The Federalist Papers do not address the President pro tempore. This office has no official duties beyond presiding over the Senate in the absence of the Vice President.

The President pro tempore is third in line to assume the Presidency in the case of the death, resignation, or incapacitation of the President, after the Vice President and the Speaker of the House.

6: The Senate shall have the sole Power to try all Impeachments. When sitting for that Purpose, they shall be on Oath or Affirmation. When the President of the United States is tried, the Chief Justice shall preside: And no Person shall be convicted without the Concurrence of  two thirds of the Members present.

The House of Representatives brings the impeachment charges, but the Senate tries the President to determine whether to convict. In Federalist Paper #65, Hamilton explains:

“Where else but in the Senate could have been found a tribunal sufficiently dignified, or sufficiently independent? What other body would be likely to feel CONFIDENCE ENOUGH IN ITS OWN SITUATION, to preserve, unawed and uninfluenced, the necessary impartiality between an INDIVIDUAL accused, and the REPRESENTATIVES OF THE PEOPLE, HIS ACCUSERS?

Though it sounds strange to our modern ears to hear the Senate given more dignity than the Supreme Court, Hamilton explains further that it has to do with the number of people in each body:

“The awful discretion which a court of impeachments must necessarily have, to doom to honor or to infamy the most confidential and the most distinguished characters of the community, forbids the commitment of the trust to a small number of persons.

Dealing with the wisdom of splitting impeachment powers between the House and the Senate, Hamilton states in Federalist Paper #66:

“The division of them between the two branches of the legislature, assigning to one the right of accusing, to the other the right of judging, avoids the inconvenience of making the same persons both accusers and judges; and guards against the danger of persecution, from the prevalency of a factious spirit in either of those branches.”

The requirement of a two thirds vote further protects the President:

“As the concurrence of two thirds of the Senate will be requisite to a condemnation, the security to innocence, from this additional circumstance, willl be as complete as itself can desire.”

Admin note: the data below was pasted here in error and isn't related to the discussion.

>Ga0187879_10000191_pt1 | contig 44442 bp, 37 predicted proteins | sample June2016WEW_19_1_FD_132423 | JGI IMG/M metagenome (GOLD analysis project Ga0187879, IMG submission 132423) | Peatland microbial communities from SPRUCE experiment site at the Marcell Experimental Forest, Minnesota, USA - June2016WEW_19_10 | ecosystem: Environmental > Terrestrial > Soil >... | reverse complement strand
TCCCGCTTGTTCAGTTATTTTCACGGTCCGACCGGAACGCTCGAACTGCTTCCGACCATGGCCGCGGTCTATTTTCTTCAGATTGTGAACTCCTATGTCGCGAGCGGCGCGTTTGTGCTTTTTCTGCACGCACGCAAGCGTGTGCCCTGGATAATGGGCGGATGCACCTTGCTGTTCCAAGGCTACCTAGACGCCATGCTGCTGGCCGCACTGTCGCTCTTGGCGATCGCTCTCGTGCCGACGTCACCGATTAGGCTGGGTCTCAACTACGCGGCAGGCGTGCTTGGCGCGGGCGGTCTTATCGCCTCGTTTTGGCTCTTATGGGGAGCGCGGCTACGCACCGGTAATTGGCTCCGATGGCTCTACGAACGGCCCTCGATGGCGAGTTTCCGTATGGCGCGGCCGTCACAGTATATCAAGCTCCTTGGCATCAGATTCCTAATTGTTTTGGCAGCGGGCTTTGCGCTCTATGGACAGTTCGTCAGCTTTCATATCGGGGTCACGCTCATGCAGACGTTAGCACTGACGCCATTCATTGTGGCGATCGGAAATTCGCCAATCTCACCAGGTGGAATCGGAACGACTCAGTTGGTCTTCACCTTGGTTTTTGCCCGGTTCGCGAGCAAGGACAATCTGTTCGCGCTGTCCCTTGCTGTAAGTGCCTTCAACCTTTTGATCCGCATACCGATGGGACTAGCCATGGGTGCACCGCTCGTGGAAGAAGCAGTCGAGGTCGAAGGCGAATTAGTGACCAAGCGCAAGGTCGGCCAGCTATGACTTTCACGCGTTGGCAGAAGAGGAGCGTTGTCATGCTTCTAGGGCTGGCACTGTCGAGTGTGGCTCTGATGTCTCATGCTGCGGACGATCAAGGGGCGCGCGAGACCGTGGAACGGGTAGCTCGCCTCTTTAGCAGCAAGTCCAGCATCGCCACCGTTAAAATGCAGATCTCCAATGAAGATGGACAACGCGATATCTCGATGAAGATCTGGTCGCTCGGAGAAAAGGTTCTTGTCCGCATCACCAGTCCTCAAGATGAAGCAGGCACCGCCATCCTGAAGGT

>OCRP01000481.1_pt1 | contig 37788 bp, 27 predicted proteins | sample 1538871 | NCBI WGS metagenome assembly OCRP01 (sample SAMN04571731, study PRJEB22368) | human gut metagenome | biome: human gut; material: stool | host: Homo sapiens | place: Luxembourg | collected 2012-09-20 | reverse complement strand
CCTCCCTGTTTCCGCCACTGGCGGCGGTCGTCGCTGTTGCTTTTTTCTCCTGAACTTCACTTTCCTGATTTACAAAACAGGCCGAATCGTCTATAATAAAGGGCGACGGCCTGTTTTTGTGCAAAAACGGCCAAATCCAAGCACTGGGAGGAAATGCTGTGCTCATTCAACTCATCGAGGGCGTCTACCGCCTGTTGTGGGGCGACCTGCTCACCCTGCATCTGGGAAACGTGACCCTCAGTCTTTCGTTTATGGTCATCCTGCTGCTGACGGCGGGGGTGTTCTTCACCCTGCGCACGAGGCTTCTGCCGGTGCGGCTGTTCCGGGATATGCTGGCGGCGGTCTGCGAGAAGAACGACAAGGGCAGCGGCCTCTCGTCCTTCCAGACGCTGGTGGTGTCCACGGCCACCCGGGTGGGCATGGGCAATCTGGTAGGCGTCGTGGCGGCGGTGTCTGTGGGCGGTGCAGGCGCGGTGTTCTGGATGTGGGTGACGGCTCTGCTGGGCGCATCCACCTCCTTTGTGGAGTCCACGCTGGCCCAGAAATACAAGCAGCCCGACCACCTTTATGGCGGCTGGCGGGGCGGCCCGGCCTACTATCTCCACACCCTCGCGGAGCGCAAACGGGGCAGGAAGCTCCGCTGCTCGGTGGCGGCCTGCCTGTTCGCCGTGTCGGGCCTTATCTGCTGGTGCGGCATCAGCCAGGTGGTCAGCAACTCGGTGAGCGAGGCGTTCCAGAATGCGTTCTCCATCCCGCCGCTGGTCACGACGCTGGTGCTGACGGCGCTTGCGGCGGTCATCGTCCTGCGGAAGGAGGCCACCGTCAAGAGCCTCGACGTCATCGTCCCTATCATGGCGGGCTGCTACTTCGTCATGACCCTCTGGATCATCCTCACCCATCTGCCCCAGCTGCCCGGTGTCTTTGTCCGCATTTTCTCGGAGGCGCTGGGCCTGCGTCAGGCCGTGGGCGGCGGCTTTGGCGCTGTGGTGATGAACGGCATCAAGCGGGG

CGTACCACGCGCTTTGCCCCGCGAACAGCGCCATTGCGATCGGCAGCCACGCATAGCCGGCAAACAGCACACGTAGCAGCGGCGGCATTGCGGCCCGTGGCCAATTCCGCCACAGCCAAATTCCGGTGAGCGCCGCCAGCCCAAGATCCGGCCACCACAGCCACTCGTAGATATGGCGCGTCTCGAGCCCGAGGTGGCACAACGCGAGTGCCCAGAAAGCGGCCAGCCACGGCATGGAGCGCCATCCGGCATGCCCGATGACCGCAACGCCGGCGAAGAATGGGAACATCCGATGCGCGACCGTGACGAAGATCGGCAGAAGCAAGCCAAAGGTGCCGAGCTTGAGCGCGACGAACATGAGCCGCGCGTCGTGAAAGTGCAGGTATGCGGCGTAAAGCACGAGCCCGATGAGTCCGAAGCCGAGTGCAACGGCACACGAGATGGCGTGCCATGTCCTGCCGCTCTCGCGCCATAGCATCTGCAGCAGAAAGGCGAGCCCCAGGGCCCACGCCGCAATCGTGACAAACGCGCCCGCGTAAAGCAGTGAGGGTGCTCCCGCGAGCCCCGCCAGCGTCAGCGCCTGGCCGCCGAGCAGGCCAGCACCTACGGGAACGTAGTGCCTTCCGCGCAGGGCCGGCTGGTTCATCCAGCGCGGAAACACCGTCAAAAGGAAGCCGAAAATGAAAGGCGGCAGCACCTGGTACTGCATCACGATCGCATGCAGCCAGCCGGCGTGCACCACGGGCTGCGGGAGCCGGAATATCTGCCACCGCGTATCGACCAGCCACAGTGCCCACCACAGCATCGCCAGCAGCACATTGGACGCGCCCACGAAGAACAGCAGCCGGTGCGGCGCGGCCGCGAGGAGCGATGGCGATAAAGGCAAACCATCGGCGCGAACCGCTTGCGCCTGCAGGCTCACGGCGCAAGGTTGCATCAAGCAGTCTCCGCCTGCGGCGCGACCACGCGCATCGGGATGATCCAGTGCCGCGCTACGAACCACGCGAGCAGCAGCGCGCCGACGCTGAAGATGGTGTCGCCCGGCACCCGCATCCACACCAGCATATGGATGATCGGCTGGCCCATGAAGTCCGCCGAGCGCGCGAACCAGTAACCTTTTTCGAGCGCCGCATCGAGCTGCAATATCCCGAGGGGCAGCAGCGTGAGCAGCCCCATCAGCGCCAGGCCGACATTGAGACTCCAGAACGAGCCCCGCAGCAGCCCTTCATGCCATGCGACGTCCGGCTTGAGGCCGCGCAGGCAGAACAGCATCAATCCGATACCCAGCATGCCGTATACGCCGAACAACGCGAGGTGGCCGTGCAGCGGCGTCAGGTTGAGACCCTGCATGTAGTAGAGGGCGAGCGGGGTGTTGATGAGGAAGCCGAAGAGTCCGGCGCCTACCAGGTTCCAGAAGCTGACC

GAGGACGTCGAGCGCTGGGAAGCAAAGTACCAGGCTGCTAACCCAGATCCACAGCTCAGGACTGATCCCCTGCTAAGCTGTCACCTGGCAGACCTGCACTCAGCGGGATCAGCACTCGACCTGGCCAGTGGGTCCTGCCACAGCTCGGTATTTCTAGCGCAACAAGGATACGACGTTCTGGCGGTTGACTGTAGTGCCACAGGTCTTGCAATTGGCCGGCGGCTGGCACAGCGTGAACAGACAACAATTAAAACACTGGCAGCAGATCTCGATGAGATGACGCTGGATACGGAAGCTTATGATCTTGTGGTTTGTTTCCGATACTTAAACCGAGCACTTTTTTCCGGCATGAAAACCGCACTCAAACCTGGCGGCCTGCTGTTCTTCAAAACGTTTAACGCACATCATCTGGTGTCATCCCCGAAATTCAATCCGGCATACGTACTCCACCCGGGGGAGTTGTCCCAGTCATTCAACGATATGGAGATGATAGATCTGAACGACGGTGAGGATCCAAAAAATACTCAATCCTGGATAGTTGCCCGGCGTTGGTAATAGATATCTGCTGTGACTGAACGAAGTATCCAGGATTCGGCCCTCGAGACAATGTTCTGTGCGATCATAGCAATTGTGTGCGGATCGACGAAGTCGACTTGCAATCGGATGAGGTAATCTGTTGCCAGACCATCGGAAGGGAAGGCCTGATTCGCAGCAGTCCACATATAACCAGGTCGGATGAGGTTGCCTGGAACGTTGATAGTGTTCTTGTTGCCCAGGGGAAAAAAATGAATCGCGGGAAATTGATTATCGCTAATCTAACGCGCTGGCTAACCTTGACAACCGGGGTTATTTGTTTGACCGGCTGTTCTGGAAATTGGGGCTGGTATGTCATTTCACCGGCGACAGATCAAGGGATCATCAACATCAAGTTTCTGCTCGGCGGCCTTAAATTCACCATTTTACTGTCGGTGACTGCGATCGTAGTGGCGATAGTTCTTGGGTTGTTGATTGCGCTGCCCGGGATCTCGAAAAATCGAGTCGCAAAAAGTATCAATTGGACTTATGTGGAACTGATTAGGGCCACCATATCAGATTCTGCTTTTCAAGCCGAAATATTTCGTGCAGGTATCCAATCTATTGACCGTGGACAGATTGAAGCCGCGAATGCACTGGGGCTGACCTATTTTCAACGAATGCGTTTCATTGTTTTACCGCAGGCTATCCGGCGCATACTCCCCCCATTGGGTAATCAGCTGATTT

We have seen the importance of the bicameral legislature with the impeachment of President Donald Trump in 2020. He was the third President to be impeached, along with Andrew Johnson and Bill Clinton.

The Democrat-led House of Representatives, headed by Nancy Pelosi of California, accused trump in September of 2019 of collusion with Russia to influence the Presidential election of 2016.

The official impeachment occurred on December 18. The trial began on January 16 and concluded February 5. The charges were abuse of power and obstruction of Congress.

The House gave no solid evidence of their claims, and the Republican-led Senate, headed by Mitch McConnell of Kentucky, acquitted him. Republican Mitt Romney, incidentally, voted for conviction.

Had the accusation come from the same quarters as the judgement, there would have been no way ensure a fair trial. By the same token, you can’t have the same lawyer representing both parties in a lawsuit.

7: Judgment in Cases of impeachment shall not extend further than to removal from Office, and disqualification to hold and enjoy any Office of honor, Trust or Profit under the United States: but the Party convicted shall nevertheless be liable and subject to Impeachment, Trial, Judgment and Punishment, according to Law.

If an impeachment is successful, then next step could be a trial in the court of law. When Richard Nixon was destined for impeachment in 1974, he resigned before the House voted on the articles of impeachment.

The accusation was that he allowed his staff members to break into the Democratic National Headquarters in 1972 and then hid the evidence.

The charges were obstruction of justice, abuse of power, and contempt of Congress. His successor, Gerald Ford, pardoned him.

Having been pardoned, Nixon did not have to face state and federal charges.

Answering the question of whether the Supreme Court was a better choice for trying the President, Hamilton stated:

“It is much to be doubted, whether the members of that tribunal would at all times be endowed with so eminent a portion of fortitude, as would be called for in the execution of so difficult a task; and it is still more to be doubted, whether they would possess the degree of credit and authority, which might, on certain occasions, be indispensable towards reconciling the people to a decision that should happen to clash with an accusation brought by their immediate representatives.”

Perhaps more acceptably to our sensibilities, he furthered his argument with the idea that a conviction of an impeached President would likely lead to criminal charges that would be tried by the Supreme Court:

“After having been sentenced to a perpetual ostracism from the esteem and confidence, and honors and emoluments of his country, he will still be liable to prosecution and punishment in the ordinary course of law. Would it be proper that the persons who had disposed of his fame, and his most valuable rights as a citizen in one trial, should, in another trial, for the same offense, be also the disposers of his life and his fortune?